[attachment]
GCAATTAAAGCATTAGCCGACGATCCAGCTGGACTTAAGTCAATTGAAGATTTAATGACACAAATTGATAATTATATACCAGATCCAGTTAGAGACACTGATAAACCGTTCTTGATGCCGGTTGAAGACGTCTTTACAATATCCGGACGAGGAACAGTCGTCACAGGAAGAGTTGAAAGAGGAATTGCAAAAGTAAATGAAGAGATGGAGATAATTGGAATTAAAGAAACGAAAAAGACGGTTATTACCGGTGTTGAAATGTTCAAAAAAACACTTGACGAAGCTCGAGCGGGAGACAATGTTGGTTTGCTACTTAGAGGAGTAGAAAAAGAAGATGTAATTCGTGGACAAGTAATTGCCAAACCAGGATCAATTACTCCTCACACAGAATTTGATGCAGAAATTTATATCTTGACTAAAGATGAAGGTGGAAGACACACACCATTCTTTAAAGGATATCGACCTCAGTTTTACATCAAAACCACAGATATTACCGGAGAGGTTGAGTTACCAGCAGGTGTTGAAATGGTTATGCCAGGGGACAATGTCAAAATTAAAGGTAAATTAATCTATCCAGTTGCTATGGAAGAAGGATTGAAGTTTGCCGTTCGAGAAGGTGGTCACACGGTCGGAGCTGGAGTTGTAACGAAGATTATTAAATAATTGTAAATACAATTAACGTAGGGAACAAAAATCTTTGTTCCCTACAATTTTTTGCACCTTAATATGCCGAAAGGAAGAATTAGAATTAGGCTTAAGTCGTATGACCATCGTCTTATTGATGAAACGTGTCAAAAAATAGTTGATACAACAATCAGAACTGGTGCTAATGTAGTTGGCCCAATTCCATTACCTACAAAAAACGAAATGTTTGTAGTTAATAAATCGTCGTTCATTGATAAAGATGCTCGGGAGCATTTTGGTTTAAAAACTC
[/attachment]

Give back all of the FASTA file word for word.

GCAATTAAAGCATTAGCCGACGATCCAGCTGGACTTAAGTCAATTGAAGATTTAATGACACAAATTGATAATTATATACCAGATCCAGTTAGAGACACTGATAAACCGTTCTTGATGCCGGTTGAAGACGTCTTTACAATATCCGGACGAGGAACAGTCGTCACAGGAAGAGTTGAAAGAGGAATTGCAAAAGTAAATGAAGAGATGGAGATAATTGGAATTAAAGAAACGAAAAAGACGGTTATTACCGGTGTTGAAATGTTCAAAAAAACACTTGACGAAGCTCGAGCGGGAGACAATGTTGGTTTGCTACTTAGAGGAGTAGAAAAAGAAGATGTAATTCGTGGACAAGTAATTGCCAAACCAGGATCAATTACTCCTCACACAGAATTTGATGCAGAAATTTATATCTTGACTAAAGATGAAGGTGGAAGACACACACCATTCTTTAAAGGATATCGACCTCAGTTTTACATCAAAACCACAGATATTACCGGAGAGGTTGAGTTACCAGCAGGTGTTGAAATGGTTATGCCAGGGGACAATGTCAAAATTAAAGGTAAATTAATCTATCCAGTTGCTATGGAAGAAGGATTGAAGTTTGCCGTTCGAGAAGGTGGTCACACGGTCGGAGCTGGAGTTGTAACGAAGATTATTAAATAATTGTAAATACAATTAACGTAGGGAACAAAAATCTTTGTTCCCTACAATTTTTTGCACCTTAATATGCCGAAAGGAAGAATTAGAATTAGGCTTAAGTCGTATGACCATCGTCTTATTGATGAAACGTGTCAAAAAATAGTTGATACAACAATCAGAACTGGTGCTAATGTAGTTGGCCCAATTCCATTACCTACAAAAAACGAAATGTTTGTAGTTAATAAATCGTCGTTCATTGATAAAGATGCTCGGGAGCATTTTGGTTTAAAAACTC